Dance Injury Anxiety - How to support the injured dancer in your life

Whether you're a fitness junkie or a couch potato, we have all had this common experience - as kids when we're running around, we'll accidentally trip on something, or jump off something that we're not supposed to, and injure ourselves. That memory of getting hurt stays with you, so you become a little more careful and cautious in the future, out of fear that you'll get hurt again.


It should come as no surprise that dancers go through the same feeling, and if anything the emotions that we experience are amplified. When we sustain a bad injury or fall, we become cautious of the dance move we were attempting to do when the accident occured. Depending on how serious the injury sustained was, a dancer may even become fearful of the circumstances that led up to his or her fall.


Some caution is always a good thing - when you're more careful with your surroundings and technique, you minimise the risk of future injuries. Awareness of an injury can and will make you a better dancer. But when caution about injury prevention turns into overwhelming fear or anxiety, this can often be counterproductive. 


Dance injury induced anxiety is more about the psychological impact that an injury has on a dancer, rather than the physical impact. Even after a dancer has been given the "all clear" from their doctor or physiotherapist, they may not have the confidence or mental clarity to fully immerse themselves in their dance classes or trainings right away. They may be afraid of repeating the injury or worsening the pain they experience, and as a result might choose to avoid any step/ choreography/ situation similar to how they sustained their injury. 


Every dancer is unique, and each will find their own way back to giving a 100% to every dance they do. Some believe that jumping back in straight away (before fear can overwhelm them) is the path forward, while others believe in a slow build up of their confidence before getting back to peak form. Whatever their approach, it is important for coaches, captains, teammates, family and friends to support their recovery back to peak performance, and provide them a safe space to learn and improve at their own pace.


Here's what you can do to support them:

1. Invite them to do what is comfortable for them

When a dancer feels ready to return to class after recovering from an injury, it does not necessarily mean that they are ready to go full out and give a 100% performance. What it does mean is that they are ready to begin their personal journey back to being the best dancer they can be. Support them by inviting them to do what they are comfortable with, both physically and emotionally. Ensure that as their friends or instructors, you provide a safe and supportive environment to return to.


2. Encourage them with positive reinforcement

A way to help anxious or fearful dances push themselves (within reason) is through positive reinforcement. Remind them of their strengths as a dancer and help them work through the choreography or step that caused their injury in the first place, maybe by helping them analyse the situation in which they got hurt and teaching them how to work around it. Provide gentle encouragement to help reduce their fears so that they feel more willing to take the net big step.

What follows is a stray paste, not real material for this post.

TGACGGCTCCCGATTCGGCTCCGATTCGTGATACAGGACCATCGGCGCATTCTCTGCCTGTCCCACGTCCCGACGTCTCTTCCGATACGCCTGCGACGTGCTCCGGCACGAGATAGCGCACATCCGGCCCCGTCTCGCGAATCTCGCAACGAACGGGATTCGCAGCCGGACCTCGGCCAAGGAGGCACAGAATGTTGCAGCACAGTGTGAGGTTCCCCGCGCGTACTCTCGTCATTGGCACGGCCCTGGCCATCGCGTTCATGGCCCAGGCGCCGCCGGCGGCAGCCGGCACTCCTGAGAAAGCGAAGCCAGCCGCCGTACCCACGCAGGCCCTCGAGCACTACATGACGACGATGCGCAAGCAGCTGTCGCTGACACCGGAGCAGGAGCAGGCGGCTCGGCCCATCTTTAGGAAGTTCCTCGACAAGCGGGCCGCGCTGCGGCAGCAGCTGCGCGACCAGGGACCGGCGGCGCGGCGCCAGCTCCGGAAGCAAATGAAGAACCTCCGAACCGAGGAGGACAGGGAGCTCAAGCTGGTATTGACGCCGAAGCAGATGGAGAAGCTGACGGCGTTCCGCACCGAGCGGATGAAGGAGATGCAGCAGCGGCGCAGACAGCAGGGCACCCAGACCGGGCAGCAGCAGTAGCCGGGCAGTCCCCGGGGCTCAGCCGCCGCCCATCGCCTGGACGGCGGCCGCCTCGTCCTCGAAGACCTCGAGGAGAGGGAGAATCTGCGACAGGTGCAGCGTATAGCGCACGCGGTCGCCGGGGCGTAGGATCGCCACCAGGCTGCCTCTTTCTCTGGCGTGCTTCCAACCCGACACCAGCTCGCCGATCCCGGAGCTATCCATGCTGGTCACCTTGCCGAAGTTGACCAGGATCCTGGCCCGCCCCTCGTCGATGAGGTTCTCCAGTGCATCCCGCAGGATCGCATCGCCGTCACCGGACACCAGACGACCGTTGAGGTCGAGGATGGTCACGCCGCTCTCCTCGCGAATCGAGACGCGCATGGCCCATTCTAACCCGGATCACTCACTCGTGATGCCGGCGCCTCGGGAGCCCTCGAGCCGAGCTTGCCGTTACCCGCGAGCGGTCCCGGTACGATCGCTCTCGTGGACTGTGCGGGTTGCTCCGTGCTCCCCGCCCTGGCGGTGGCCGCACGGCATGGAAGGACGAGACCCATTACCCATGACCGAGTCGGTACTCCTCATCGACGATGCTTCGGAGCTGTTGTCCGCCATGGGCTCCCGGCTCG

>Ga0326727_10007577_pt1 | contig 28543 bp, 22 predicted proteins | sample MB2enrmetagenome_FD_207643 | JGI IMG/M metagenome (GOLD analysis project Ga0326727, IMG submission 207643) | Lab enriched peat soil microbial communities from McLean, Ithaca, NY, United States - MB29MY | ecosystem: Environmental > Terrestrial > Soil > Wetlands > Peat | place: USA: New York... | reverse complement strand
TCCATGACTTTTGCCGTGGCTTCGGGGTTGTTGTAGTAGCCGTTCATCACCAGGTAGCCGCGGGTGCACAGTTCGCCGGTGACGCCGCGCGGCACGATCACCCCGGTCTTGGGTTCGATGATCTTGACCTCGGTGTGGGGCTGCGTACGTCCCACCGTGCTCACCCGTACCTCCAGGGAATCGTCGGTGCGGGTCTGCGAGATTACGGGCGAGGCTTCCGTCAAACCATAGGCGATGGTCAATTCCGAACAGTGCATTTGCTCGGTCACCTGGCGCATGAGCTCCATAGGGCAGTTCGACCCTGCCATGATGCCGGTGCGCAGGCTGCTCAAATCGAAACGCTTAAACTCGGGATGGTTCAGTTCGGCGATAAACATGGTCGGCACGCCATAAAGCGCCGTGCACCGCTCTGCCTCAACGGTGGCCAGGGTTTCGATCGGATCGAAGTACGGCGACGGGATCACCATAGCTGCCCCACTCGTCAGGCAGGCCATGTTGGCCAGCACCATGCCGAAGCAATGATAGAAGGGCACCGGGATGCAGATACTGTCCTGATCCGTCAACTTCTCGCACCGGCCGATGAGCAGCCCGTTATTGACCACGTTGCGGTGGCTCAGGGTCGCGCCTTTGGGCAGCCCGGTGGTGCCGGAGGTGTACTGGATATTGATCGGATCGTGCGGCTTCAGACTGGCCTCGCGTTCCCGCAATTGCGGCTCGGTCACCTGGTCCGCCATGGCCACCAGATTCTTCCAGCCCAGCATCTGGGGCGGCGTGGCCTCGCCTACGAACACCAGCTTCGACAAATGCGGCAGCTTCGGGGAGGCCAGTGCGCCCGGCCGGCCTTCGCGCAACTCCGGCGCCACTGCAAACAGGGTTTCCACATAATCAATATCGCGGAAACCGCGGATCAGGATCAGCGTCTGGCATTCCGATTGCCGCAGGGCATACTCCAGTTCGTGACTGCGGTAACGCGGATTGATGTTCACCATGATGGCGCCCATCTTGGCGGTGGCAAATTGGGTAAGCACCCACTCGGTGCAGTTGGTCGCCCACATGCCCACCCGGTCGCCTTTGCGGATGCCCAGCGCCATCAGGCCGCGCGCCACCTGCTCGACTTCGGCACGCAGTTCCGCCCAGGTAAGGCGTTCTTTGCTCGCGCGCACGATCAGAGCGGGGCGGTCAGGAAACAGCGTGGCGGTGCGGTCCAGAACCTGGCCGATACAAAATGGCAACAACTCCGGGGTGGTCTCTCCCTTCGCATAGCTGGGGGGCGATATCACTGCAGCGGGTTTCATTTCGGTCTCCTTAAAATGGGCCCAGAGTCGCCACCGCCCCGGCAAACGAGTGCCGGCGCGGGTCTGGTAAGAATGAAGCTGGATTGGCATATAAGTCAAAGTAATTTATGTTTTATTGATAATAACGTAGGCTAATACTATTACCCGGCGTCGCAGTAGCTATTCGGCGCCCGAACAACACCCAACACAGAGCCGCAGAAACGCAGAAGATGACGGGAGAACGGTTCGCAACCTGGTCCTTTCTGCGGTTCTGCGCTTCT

3. Remind them that it's ok to take things slow

Some dancers try to force themselves back into dance before they are even ready (both physically and mentally) out of fear that taking a longer recovery will cause people to look down on them. However, this can often hurt them more in the long run, causing them to internalise their anxieties and hide their future injuries. Sometimes, what a dancer needs to hear is that it is ok to slow down and take time off to recover. Reminding the dancer in your life of this gives them perspective on their injury/dance, and encourages them to make healthy decisions based on what is best for their physical and mental health, rather than what they think others expect of them.


There are some actions that should be avoided as well:

1. Do not belittle their injuries

No matter how minor or severe, each dancer heals at different rates and internalises the experience of getting injured differently. Do not downplay or belittle any injury. Even if you have experienced something similar, there is no value in forcing your own recovery speed and expectations onto another dancer. While helpful advice (such as tips to increase one's confidence or avoid future injuries) are useful, belittling statements (for example, "I used to dance through -insert injured body part-, so you should too") are extremely unhelpful.


2. Avoid and prevent peer pressure

Especially in team settings, other dancers may try to pressure an injured dancer into performing a move or doing something they are not ready to do. Stand up for your friends if you see this happening, and ensure that you avoid any behaviour or comments that could pressure them into doing something they are clearly not ready to do. If you are in a leadership position (such as a team captain), going a step further in stopping hurtful comments from being made and preventing a recovering dancer from being peer pressured into dancing before they are ready may also be necessary.


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